Counting is one of the easiest and most gentle ways of introducing a little meditation into our lives.

Some of you may be put off by the idea of meditation, believing it more the province of Buddhists and yoga teachers; but in fact, it is a form of relaxation most of us can enjoy. It can be described quite simply as the conscious decision to quieten the mind by focusing on one thing (in this case the count) to the exclusion of all else.

At the beginning or end of my yoga classes, I often invite you to follow or count the breath to slow down busy minds and access a more peaceful space inside.

There are different ways of counting the breath to relax, for instance counting up to 3 or 4 on the inhale and exhale; or counting up to 10 slowly and mindfully. You can try different methods, and opt for one you feel most comfortable with.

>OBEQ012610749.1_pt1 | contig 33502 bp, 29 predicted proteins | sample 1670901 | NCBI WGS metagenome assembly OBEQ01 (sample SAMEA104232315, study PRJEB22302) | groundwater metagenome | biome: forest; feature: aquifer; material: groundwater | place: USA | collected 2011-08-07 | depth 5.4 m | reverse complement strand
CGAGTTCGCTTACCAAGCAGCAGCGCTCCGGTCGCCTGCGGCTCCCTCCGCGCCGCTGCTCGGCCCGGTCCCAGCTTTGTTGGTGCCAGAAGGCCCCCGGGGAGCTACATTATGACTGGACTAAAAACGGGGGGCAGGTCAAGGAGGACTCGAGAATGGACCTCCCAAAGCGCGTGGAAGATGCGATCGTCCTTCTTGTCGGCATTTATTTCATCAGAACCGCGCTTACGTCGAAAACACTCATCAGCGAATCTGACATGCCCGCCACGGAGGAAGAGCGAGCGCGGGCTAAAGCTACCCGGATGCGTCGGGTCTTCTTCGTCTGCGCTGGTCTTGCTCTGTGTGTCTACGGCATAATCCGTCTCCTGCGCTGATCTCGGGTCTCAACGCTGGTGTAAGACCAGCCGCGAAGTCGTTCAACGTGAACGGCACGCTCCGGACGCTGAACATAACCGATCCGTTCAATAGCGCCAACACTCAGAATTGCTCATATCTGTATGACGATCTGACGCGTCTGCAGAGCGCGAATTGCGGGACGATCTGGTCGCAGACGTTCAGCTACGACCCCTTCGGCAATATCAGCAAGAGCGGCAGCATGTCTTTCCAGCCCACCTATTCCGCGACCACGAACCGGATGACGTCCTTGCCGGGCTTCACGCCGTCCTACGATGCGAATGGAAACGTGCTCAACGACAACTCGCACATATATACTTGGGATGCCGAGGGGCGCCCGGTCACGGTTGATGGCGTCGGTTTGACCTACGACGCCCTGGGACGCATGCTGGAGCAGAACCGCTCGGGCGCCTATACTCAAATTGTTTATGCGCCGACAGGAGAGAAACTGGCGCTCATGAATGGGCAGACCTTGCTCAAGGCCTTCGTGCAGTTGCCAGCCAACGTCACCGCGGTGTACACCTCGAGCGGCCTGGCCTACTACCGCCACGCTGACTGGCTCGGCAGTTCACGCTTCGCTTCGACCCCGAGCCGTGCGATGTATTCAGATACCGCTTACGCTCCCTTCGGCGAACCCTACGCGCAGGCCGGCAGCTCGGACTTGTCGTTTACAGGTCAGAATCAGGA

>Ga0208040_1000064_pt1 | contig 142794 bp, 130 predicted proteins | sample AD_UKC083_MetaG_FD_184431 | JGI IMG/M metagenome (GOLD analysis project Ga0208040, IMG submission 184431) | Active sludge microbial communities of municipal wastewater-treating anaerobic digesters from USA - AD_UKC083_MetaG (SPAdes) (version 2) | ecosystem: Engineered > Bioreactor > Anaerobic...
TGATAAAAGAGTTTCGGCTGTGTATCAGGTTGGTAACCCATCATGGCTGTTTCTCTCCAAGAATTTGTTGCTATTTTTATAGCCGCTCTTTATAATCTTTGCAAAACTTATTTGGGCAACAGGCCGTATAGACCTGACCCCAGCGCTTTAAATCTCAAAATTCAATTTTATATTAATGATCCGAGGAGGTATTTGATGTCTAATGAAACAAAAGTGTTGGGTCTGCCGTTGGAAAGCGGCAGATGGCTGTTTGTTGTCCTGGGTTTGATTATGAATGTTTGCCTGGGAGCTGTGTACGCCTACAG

Some people like to work around the number 108 which has long been considered a sacred number in Hinduism. Traditionally, malas, or garlands of prayer beads, come as a string of 108 beads (plus one for the “guru bead,” around which the other 108 beads turn like the planets around the sun). A mala is used for counting as you repeat a mantra—much like the Catholic rosary.

Renowned mathematicians of Vedic culture viewed 108 as a number of the wholeness of existence. This number also connects the Sun, Moon, and Earth: The average distance of the Sun and the Moon to Earth is 108 times their respective diameters. 

In last week's class, we used the hand, instead of mala beads, to count to 108. The fingers have 12 joints, and you can count them in a spiral inwards by moving the thumb. If you do this 9 times, you reach 108.  Regardless of spiritual significance, it's a good way of keeping the joints of the hand supple and arthritis at bay!